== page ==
Wednesday, November 10, 2010


In the Thunderbird distance programs, we emphasize what we call 'lecturettes'. These are short (15 minute) lecture videos on specific topics. They force the professor to really focus on content, and leave out information that doesn't directly relate. Stories, examples and additional information can be put into a 'conversation' in the class discussion forums.

This article in Smart Classroom, Teaching in One Minute Snippets, talks about 60 second 'micro lectures', and might be an option for those faculty that have content that needs to be updated regularly. A short lecture is by it's nature easier to update with new data, and would take much less time than re-recording an 30 minute video. It's worth a look!

Monday, July 26, 2010


Okay, sometimes Moodle can be overwhelming to explain to someone that hasn't used an LMS before. I thought this video did a great job helping teachers understand the power that Moodle can add to a classroom. It's even fun!

Wednesday, July 14, 2010

VoiceThread Technology

Voicethread is a technology that allows faculty to post a video, image or PowerPoint slides and a short narration about it. Then students can watch the narration, and make audio comments, or questions. It also has a nice feature that allows students to draw on the slide or image to better illustrate their comment.

The advantages are that it allows students to ask questions and make comments while listening to the video, rather than watching a video, and then going into their LMS to post a comment in a forum.

The disadvantage is that when a professor posts something, the students have to create a VoiceThread account in order to view and comment. There is a free account, but to fully utilize all the features, there are subscription costs.

To see my sample, Click Here.

To read a recent post by Dr. John Orlando for Faculty Focus on Using VoiceThread in Online Discusions, Click Here.

Monday, June 21, 2010

Light-hearted look at Plagiarism

This is a short, funny video about the consequences of plagiarism put out by the University of Bergen in Norway. (It is subtitled, and a little bit 'suggestive' sexually, but has a good message for college students who consider cheating)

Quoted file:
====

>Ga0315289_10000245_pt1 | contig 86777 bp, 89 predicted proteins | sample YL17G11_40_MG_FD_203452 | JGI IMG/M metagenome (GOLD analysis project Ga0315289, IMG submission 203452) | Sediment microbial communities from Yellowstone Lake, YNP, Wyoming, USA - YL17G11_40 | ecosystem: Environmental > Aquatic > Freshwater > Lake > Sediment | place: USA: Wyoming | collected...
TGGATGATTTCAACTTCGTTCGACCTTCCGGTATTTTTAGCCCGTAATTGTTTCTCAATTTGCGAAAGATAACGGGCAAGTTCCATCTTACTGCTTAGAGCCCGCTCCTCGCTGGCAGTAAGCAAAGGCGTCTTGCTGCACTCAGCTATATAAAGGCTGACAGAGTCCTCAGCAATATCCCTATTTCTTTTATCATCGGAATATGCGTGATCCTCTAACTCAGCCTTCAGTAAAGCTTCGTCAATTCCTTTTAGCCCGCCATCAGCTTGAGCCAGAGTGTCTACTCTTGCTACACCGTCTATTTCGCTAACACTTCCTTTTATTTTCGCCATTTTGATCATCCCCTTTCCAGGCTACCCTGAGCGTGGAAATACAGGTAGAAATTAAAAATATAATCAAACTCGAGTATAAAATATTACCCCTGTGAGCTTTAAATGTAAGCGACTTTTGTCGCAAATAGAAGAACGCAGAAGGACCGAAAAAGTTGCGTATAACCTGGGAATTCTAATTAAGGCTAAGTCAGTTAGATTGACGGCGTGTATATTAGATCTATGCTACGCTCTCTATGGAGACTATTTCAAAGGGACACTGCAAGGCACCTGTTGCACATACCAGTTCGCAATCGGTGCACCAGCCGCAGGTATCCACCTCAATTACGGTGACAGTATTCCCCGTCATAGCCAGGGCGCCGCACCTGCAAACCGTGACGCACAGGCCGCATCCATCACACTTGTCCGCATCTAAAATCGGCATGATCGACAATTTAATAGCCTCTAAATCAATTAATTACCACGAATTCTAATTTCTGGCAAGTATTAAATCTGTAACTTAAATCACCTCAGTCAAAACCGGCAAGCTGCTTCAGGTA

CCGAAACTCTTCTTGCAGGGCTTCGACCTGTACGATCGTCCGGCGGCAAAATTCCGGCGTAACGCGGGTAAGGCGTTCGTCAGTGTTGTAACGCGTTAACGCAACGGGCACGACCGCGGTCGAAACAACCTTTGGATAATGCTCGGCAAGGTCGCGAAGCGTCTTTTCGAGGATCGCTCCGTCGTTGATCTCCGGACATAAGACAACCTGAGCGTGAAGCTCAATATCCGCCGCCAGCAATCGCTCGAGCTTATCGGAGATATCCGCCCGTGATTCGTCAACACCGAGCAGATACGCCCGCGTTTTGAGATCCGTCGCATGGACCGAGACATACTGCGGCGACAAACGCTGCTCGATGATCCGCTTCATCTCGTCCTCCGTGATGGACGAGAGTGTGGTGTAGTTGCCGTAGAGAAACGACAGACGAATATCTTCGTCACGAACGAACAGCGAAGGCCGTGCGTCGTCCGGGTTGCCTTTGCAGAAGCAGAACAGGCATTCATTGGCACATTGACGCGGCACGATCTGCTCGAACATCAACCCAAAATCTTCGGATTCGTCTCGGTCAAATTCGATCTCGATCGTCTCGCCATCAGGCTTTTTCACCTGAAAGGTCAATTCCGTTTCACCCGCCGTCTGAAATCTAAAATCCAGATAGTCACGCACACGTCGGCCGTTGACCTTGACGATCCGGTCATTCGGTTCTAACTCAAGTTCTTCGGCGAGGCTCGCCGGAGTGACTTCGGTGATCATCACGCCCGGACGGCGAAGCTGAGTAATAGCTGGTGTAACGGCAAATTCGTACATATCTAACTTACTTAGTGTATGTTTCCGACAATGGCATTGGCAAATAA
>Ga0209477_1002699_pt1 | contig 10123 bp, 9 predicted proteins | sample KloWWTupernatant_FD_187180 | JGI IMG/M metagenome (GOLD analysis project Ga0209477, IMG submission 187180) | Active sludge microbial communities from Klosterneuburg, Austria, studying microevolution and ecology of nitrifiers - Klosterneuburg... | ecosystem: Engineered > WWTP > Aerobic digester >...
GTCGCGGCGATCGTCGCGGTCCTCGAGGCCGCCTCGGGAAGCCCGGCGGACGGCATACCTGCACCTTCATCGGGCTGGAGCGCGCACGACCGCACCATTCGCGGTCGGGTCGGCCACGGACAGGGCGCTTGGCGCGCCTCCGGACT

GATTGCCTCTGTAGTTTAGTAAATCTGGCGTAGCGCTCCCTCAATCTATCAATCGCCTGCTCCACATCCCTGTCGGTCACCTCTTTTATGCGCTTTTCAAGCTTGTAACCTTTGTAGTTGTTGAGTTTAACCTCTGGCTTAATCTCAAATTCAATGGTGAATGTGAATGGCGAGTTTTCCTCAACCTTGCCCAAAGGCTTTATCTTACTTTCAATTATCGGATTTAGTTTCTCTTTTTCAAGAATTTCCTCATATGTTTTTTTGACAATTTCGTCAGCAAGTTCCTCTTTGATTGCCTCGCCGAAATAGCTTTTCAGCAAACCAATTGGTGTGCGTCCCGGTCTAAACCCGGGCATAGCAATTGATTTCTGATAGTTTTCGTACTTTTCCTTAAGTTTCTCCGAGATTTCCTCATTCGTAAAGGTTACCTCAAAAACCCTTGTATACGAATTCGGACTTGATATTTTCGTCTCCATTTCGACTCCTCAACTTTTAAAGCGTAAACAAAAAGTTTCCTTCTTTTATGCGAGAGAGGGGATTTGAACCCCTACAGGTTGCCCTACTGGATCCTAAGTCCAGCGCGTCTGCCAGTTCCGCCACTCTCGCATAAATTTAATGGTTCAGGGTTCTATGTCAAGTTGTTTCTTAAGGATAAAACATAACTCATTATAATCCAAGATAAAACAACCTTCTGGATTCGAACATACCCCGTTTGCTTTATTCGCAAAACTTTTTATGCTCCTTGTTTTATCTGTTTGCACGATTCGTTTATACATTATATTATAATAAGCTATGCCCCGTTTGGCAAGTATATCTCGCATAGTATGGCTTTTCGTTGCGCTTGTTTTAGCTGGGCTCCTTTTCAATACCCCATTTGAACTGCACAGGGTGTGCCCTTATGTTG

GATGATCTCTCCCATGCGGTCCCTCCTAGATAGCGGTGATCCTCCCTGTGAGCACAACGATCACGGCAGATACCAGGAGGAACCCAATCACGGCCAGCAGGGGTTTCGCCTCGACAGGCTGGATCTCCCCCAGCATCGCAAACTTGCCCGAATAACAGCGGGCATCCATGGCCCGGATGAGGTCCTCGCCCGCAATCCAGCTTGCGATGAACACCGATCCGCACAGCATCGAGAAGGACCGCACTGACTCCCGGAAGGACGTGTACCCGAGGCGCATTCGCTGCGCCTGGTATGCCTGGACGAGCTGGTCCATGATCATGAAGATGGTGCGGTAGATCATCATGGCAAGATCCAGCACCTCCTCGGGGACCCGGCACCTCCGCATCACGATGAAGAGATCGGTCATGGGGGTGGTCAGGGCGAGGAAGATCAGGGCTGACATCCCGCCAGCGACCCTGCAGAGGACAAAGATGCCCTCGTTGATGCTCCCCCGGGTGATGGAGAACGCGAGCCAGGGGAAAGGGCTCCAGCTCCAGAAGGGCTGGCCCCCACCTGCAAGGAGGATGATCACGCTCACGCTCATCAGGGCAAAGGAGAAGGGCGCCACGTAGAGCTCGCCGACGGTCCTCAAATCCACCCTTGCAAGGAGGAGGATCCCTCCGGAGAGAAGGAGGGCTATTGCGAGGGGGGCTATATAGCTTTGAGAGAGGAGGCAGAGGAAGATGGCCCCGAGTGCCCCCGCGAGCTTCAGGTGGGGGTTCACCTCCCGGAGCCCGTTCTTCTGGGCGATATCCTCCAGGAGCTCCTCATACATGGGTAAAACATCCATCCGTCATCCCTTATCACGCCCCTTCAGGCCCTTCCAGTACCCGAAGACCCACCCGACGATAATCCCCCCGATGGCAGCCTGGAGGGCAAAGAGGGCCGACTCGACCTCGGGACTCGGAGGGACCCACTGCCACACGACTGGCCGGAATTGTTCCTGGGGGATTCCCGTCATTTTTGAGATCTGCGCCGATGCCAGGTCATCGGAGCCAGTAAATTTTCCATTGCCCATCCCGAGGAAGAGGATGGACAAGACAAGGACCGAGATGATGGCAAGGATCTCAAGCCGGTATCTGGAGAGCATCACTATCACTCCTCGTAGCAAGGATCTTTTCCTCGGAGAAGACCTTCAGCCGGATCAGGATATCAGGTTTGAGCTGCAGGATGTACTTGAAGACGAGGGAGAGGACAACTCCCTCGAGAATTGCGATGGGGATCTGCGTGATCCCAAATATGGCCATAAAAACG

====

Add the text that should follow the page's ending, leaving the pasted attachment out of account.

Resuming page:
A Plagiarism Carol

Friday, June 18, 2010

Guest Speakers in DL Classes

The world truly is a smaller place. Our students know it. Students can speak with experts in any industry or cultural group through the use of social media. They feel comfortable emailing, SKYPE-ing or following a Twitter thread to find expert opinions, and often find those 'experts' willing to return answers to their questions.

Faculty need to realize how easy it is to bring someone from the business world into their virtual classrooms. Instructors need to take advantage of that instant communication, and help students be able to evaluate those 'expert' opinions. What kind of experts can you bring int? Really anyone is an option from authors of books, CEOs or staff from large corporations, Faculty from other institutions. Here's some ideas:

To bring in a guest speaker to a virtual classroom:

  • Use recorded videos from You Tube or Big Think (don't just post it, force students to discuss it)

  • Add a guest to a weekly discussion board to add to conversations

  • Invite students to join an Adobe Connect classroom with a speaker once or twice during a term

  • Ask outside 'experts' to review a short student submitted paper on a topic and give feedback to a group of students. (maybe have them choose the best)

Get students involved by:

  • Having them locate an expert, and interview them in a 'webinar' type of project

  • Post a video of an 'expert' on an issue, then assign groups to write/research other perspectives that dispute that expert, and present that material.

  • Get librarians involved to help students formulate a process for critically evaluating information, and understanding what is valid, and what isn't.

Opening up your virtual classroom to outside experts gets students motivated to learn a topic, and gives them feedback from a variety of sources.

Thursday, June 10, 2010

Grading 'Sloppy' Papers

I often hear faculty complain that students don't even do a simple spell check before turning in a project or paper. Dr. Douglas Eder from Southern Illinois University shared with me a solution that he posts in his syllabus. He says that it only takes a student one returned paper to convince them to be more careful with the next. It is called the Fatal Error List.

A Fatal Error List
1. Each different word misspelled
2. Each sentence fragment
3. Each run-on sentence or comma splice
4. Each mistake in capitalization
5. Each serious mistake in punctuation that obscures the meaning
6. Each error in verb tense or subject/verb agreement
7. Lack of conformity with assigned format
8. Each improper citation, or lack of citation, where one is needed

Papers with more than 3 Fatal Errors marked by a professor on any 1 page, will be returned to the student. Students are allowed 1 resubmit within 24 hours, and grade will be lowered by 1 grade.

Your list might be different and could include other things. You might have different consequences. But, start from the beginning with clear and specific expectations, so students know how to succeed in your class.